Masks, vaccines, and variants: covid-19 debates still prominent in US society
*Names in the interviews have been changed to protect their privacy.*
It's been two years since the covid-19 pandemic overtook the world, and in America the debate over wearing masks still reigns strong. With the rise of new variants, from delta to omicron to others which may yet manifest, masks and vaccines are still a contentious point of conversation.
I myself am both vaccinated and compliant with the mask edicts—which have been eased or removed in many counties and states in the US. During the height of lockdowns and mask mandates, America was torn in two, an occurrence not entirely uncommon with such hot topics.
Now that vaccines have been introduced and made available to all ages, another spark in disagreements has spread as fast as the variants. Masks and vaccines go hand-in-hand, so it's likely those who are for masks are for vaccines and vice versa. However, this is not always the case. I myself have people close to me in my life who are hesitant about the vaccine but abide by mask mandates, which baffled me.
My family has always been health-conscious, especially regarding vaccines so it's hard for me to grasp being wary of them. Christmas of 2020, I didn't get to spend with my family at home; they were concerned about catching the virus. However, they came up to visit me in Duluth and we had some soup outside after hiking around in the snow, and around 3pm they drove back to the cities. It was a unique celebration, but one I won't soon forget. Many people across the country and the globe likely had similar unique experiences, while others forwent their concerns and had traditional celebrations for some sense of normalcy.
In the fall of 2020, I interviewed several individuals from both sides of the argument, and was met with some interesting thoughts. One thing is clear and common on both sides: we are angry, and we are tired.
Kellen Brisc, a man from Canada expressed to me his frustrations about covid-19, "I was in Missouri and our country leader said Canadians had to come home. Ever since, I've watched freedoms and rights slowly being eroded from this so-called pandemic." Even before the vaccines were introduced, he mentioned, "I'm not getting a vaccine. I've never gotten a flu shot."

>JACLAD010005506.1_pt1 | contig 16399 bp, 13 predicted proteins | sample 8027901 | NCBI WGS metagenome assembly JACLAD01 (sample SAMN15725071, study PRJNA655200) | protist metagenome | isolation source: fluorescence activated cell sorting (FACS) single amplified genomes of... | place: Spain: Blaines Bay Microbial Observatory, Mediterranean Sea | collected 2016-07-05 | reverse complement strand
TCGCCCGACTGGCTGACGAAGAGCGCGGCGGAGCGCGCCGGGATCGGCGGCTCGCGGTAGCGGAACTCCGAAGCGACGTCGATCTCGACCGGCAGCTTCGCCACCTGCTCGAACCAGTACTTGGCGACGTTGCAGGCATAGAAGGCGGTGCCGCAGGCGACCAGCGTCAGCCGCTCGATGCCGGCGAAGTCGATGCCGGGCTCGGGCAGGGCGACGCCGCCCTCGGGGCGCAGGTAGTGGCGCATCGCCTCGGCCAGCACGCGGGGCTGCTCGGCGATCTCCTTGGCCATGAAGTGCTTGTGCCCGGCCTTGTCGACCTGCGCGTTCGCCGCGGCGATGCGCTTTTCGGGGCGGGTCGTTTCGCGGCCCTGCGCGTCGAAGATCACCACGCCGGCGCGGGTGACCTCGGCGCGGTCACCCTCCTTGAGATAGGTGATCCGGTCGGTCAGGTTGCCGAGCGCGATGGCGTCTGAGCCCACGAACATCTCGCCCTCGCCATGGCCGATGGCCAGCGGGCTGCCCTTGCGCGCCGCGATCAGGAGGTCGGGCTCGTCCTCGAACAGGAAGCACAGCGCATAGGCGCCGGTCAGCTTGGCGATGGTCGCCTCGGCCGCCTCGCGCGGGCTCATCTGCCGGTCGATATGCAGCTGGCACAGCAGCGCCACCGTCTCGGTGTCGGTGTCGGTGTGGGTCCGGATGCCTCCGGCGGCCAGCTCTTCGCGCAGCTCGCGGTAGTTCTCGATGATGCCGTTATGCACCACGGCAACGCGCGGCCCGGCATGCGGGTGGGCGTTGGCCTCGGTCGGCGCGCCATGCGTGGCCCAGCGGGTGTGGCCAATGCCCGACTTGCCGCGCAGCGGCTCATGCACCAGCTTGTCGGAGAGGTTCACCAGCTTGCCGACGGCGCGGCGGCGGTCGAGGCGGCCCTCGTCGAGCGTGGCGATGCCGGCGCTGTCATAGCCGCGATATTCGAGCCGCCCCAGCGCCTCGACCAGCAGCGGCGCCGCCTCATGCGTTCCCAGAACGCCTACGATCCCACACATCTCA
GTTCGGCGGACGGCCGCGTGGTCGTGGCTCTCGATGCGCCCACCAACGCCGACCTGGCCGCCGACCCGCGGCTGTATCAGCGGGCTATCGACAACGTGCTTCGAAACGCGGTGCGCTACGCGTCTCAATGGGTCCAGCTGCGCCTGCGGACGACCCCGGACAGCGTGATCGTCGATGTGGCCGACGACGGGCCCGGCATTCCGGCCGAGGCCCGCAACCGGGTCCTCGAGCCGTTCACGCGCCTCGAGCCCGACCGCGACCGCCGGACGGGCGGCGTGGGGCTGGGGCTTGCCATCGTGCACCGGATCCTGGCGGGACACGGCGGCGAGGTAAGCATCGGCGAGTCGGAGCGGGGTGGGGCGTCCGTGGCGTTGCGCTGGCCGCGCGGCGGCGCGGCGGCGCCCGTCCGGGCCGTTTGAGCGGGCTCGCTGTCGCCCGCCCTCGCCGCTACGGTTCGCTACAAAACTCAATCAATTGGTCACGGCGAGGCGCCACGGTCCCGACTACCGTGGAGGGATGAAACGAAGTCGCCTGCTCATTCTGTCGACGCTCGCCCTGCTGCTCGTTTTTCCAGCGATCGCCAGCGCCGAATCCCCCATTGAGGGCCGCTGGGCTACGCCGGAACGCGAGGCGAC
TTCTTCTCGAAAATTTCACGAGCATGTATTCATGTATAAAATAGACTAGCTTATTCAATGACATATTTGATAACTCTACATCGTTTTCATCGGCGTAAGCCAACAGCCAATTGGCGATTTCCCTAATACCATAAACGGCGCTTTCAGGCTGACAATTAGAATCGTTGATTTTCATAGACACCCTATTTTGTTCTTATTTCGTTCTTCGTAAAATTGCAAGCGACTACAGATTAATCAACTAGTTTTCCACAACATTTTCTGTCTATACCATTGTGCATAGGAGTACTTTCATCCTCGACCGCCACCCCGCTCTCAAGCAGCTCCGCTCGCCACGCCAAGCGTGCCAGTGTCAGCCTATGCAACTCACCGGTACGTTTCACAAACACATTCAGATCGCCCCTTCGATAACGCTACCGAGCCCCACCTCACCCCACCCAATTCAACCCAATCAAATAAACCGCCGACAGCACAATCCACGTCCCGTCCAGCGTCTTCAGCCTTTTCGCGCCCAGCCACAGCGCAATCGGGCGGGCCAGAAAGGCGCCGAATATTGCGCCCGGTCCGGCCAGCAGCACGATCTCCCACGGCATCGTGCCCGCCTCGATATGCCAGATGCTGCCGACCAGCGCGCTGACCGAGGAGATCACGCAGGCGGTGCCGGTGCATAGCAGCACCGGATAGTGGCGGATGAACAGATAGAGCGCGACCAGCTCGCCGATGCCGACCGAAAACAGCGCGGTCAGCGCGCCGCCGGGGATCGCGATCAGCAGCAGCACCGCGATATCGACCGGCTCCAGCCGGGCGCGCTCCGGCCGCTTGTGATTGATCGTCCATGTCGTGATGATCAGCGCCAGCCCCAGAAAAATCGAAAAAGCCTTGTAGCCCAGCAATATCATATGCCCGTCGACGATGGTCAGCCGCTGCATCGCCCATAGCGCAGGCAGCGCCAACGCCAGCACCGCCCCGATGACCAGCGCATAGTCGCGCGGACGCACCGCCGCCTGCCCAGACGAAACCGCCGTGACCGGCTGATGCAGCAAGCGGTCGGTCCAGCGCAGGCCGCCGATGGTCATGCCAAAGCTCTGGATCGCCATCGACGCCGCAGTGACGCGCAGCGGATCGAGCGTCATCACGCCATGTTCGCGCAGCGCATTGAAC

Being pulled away from travel when the pandemic first hit was frustrating for everyone, from Brisc to myself. I couldn't study abroad in Spain. I had friends who were abroad that spring who were pulled back to the US.
Frustrations have been high as the world changed. Everyone was impacted mentally, physically, and socially. Addy Learner shared, "I'm more anxious than I usually am. Going into public places where there's a lot of people is worse."
Though she shared this sentiment a year and a half ago, I feel this on a personal level. I'm much more aware of crowded places and meeting new people when I used to be so blithe about it.
Masks have made me and many others feel more comfortable. As Chelsea Limberg said, "You wear a mask not only to protect yourself but others...It's simple." Dr. Fauci and scientific evidence have backed this concept and stated over and over again that masks are the best way to protect people in the pandemic. Now that vaccines are available, that's even better, with the goal of herd immunity in mind, to put an end to the pandemic rather than just slowing it down.
When asked about thoughts on anti-maskers, Learner said, "Frankly, I get pissed. They're not considerate of other people. It's so selfish."
Kaley MacIntosh, a former vet, brought up an interesting point of disabilities such as PTSD, "I freak out if something touches my face." Wearing masks is an anxiety trigger for her. Though she hates masks, and doesn't make her daughter wear one, she said, "Give people the information they need but...give people the chance to make decisions for themselves."
Listening to her interview, as well as her mother who had some thoughts to share, was enlightening. I had always viewed anti-maskers as selfish and overall bad people. But nothing is that black and white. Covid-19 has been politicized and everyone seems ready to die on their respective hills democrat or republican, pro- or anti-mask. The truth is, it doesn't matter. Covid-19 doesn't care who you are or what you believe. Viruses will do what viruses do best: spread.
Even with this knowledge of how dangerous the virus can be, Brisc states "I'd rather die on my feet in freedom than on my knees in fear." A powerful sentiment that he is not alone in sharing.
Rachelle Dene, a fellow graduate of my high school class, counters with an equally powerful statement: "What about the freedom of others?"
Prioritizing yourself is fine, everyone else walking around is an individual whose health and life and freedom is at risk from those who will not wear masks.
In sum, pro-maskers argue for protection. Anti-maskers argue for freedom. And the vaccine is another discussion with hesitancy regarding what's in it. With covid-19 still prominent and keeping us on our toes as we anxiously try to gain some sense of normalcy, this debate is still relevant. We can argue who is right and who is wrong until we're all blue in the face, but the fact is covid-19 is still finding ways to survive and as the restrictions ease, the cases rise. Are we heading for a another lockdown or finally seeing the light at the end of the tunnel?
Only time will tell. But one thing is certain. It depends on us.